Panoramic Views: One of the highlights of Wat Saket is the opportunity to climb the Golden Mount, which offers panoramic views of Bangkok from its summit. After admiring the interior of Loha Prasat, you can ascend the Golden Mount for a unique perspective of the city.

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Loha Prasat Guide

Actionable Information

MRT (Subway): Take the metro to the closest station, which is the Sam Yot MRT Station. From there, you can either walk or take a motorbike taxi to the temple grounds.

By Walking: If you are staying in the nearby tourist areas like Khao San Road, you can walk to Wat Ratchanatdaram. It’s approximately a 15-20 minute walk from Khao San Road.

The entrance fee for Loha Prasat at Wat Ratchanatdaram in Bangkok is not a fixed fee, but rather a donation-based system. Visitors are encouraged to make a voluntary donation when entering the temple complex. 

The suggested donation amount is 20 baht for foreigners and 10 baht and for Thai nationals.

The best time to visit the Loha Prasat depends on several factors, including the weather, crowd levels, and personal preferences. Below are some considerations to help you choose the ideal time for your visit:

Morning Hours: Many travelers find that visiting in the morning, shortly after the temple opens, is a great time to explore Loha Prasat. The weather is generally cooler in the morning, and the temple is likely to be less crowded, allowing for a more peaceful and contemplative experience.

Weekdays: If you have the flexibility to choose your visit day, weekdays (Monday through Friday) tend to be less crowded than weekends. This can make it easier to enjoy the temple without the hustle and bustle of larger crowds.

Weather Considerations: Bangkok has a tropical climate, and it can get quite hot and humid, especially during the midday hours. If you’re not comfortable with high temperatures, it’s advisable to visit in the cooler morning or late afternoon hours. Be sure to check the weather forecast before your visit and bring appropriate attire, such as lightweight clothing and sunscreen.

Avoiding Public Holidays: On Thai public holidays and special occasions, popular tourist sites like Loha Prasat can get crowded with both locals and tourists. If possible, plan your visit on non-holiday dates to enjoy a quieter experience.

Cultural Events: Keep an eye out for any special cultural or religious events that might be taking place at Loha Prasat or in the surrounding area. These events can provide unique insights into Thai culture and traditions, but they may also attract larger crowds.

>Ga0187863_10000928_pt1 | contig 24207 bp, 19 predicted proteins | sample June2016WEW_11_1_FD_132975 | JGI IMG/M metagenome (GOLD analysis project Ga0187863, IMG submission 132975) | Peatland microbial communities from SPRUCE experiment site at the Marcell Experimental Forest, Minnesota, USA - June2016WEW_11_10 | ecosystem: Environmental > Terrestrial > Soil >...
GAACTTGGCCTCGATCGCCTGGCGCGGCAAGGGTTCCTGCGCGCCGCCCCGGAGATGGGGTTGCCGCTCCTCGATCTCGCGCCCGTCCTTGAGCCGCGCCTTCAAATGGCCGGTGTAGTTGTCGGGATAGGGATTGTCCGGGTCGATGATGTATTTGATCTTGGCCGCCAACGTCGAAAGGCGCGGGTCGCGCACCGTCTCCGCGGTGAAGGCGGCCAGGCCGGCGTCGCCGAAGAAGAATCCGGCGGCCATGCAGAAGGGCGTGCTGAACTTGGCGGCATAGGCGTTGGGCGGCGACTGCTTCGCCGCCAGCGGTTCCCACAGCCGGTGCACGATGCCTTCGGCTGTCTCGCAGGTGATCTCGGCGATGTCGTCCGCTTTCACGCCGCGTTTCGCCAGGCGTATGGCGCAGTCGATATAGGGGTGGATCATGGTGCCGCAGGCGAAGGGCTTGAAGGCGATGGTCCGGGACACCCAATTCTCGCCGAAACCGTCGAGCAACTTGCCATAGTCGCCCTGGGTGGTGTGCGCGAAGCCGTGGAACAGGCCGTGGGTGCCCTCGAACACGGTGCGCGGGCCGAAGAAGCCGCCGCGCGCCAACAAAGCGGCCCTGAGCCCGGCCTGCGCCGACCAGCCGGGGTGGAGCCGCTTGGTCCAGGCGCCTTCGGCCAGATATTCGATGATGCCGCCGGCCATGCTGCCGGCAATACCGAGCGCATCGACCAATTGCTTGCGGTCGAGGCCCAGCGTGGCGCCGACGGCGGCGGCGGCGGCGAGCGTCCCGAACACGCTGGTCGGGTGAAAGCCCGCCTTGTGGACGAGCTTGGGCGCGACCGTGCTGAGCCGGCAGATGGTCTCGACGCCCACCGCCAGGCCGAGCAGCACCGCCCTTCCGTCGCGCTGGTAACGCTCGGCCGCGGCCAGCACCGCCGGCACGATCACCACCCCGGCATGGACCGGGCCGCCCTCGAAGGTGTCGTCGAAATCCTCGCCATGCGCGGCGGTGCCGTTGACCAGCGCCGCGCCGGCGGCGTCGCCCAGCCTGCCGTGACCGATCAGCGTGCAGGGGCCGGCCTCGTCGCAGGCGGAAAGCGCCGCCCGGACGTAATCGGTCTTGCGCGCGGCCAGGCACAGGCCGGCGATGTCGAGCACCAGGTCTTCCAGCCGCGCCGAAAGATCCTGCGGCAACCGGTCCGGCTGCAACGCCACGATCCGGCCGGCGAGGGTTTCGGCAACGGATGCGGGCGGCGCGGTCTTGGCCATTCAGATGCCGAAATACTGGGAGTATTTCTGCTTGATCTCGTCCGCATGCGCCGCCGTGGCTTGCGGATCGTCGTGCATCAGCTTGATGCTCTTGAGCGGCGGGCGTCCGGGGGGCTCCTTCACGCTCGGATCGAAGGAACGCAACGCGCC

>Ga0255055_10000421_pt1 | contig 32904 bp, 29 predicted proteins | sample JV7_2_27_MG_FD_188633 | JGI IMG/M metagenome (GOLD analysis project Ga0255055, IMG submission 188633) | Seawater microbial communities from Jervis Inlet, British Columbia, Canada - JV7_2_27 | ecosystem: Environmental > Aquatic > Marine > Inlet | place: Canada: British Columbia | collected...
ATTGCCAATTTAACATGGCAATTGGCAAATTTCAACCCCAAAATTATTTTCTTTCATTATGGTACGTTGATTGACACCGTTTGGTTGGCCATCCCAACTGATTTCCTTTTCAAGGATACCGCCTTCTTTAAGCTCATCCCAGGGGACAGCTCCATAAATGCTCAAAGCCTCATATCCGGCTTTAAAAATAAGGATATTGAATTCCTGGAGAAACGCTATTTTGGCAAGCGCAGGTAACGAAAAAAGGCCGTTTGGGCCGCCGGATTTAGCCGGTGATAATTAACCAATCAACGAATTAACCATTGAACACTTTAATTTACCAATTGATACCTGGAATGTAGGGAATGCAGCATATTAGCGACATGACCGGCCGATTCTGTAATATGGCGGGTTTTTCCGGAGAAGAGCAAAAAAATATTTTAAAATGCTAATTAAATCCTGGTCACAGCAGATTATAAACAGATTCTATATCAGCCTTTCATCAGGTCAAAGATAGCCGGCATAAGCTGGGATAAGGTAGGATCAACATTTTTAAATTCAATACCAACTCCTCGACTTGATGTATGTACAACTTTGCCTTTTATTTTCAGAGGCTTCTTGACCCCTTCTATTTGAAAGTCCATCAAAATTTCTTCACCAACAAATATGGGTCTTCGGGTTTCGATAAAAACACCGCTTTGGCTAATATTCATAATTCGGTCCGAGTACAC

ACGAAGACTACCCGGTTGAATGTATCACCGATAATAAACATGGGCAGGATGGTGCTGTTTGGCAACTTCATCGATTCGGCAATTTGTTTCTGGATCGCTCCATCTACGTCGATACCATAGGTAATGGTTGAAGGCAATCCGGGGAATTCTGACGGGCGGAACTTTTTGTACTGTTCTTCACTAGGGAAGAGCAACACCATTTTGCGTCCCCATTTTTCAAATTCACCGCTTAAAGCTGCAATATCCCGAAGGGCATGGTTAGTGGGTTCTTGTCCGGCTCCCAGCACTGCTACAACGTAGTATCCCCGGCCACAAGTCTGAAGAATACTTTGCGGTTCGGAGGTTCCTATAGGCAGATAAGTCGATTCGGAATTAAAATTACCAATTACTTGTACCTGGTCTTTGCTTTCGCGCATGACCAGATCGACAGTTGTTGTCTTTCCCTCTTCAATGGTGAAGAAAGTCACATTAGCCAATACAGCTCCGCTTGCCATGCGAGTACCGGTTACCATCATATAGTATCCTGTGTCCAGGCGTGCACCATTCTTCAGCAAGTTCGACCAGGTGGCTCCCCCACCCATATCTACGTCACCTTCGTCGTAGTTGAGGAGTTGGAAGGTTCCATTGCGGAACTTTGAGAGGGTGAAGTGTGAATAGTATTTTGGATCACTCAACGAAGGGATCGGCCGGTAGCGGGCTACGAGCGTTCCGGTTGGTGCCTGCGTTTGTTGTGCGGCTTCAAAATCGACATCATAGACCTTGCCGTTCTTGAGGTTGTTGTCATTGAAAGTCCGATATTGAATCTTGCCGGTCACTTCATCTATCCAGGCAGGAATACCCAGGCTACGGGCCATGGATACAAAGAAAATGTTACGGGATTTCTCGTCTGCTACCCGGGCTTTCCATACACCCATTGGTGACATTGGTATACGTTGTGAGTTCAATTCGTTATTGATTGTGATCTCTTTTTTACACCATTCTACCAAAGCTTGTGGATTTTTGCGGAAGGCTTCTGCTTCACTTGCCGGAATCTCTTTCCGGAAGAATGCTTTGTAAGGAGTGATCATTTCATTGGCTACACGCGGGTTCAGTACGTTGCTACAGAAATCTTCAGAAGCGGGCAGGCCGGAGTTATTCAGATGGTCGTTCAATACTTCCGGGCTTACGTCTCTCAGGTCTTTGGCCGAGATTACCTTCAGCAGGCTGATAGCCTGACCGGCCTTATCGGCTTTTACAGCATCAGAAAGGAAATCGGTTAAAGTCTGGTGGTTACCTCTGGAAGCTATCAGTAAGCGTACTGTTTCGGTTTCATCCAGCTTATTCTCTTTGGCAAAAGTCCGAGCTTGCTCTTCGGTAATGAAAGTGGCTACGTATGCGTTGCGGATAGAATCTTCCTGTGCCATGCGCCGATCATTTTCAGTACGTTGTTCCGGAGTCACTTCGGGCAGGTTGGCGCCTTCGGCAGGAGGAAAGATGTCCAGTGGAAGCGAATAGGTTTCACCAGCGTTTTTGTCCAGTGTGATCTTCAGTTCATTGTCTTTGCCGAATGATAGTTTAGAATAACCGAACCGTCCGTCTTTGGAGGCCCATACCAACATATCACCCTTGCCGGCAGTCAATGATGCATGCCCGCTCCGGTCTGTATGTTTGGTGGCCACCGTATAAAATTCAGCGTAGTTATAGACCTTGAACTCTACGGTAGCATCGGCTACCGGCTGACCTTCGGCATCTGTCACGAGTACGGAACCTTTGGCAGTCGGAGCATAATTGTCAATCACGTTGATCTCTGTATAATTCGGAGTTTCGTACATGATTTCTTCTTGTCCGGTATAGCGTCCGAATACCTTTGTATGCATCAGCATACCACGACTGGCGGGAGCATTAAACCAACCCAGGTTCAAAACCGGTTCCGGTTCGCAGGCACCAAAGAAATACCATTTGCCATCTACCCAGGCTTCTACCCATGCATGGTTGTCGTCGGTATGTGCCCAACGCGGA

When visiting the Loha Prasat (Wat Ratchanatdaram) in Bangkok, it’s important to dress respectfully and modestly to show reverence to the sacred site and adhere to cultural norms. You can easily adhere to the temple’s dress code by following these guidelines:

Covered Shoulders and Knees: Both men and women should wear clothing that covers their shoulders, arms, and knees. Sleeveless tops, short skirts, and shorts are generally not considered appropriate for temple visits.

Long Pants or Skirts: It’s advisable to wear long pants or a long skirt that covers the knees. This is particularly important for women.

Loose-Fitting Clothing: Choose clothing that is loose-fitting and not form-fitting. Tight or revealing clothing is considered disrespectful in temple settings.

Remove Shoes: Before entering the temple buildings, you are expected to remove your shoes. Be prepared to take off your footwear at designated areas.

Hats and Sunglasses: It’s customary to remove hats, caps, and sunglasses when entering temple buildings as a sign of respect.

It’s worth noting that these dress code guidelines apply not only to the Loha Prasat but also to most Buddhist temples in Thailand. Temples often provide sarongs or shawls for visitors who may not have adhered to the dress code, but it’s a good practice to dress appropriately in advance to avoid any inconvenience.

Derived from the Thai language, “Loha” translates to “metal,” and “Prasat” refers to a “palace” or “castle.” Therefore, “Loha Prasat” can be translated to “Metal Palace” or “Metal Castle” in English.

Loha Prasat, the “Metal Castle” in Bangkok, is unquestionably worth a visit. Its remarkable architecture, characterized by multiple metal spires, sets it apart as an iconic and unique landmark. Steeped in history, it serves as both a testament to Thailand’s rich cultural heritage and an active religious center, providing a spiritual and contemplative atmosphere amidst the bustling city.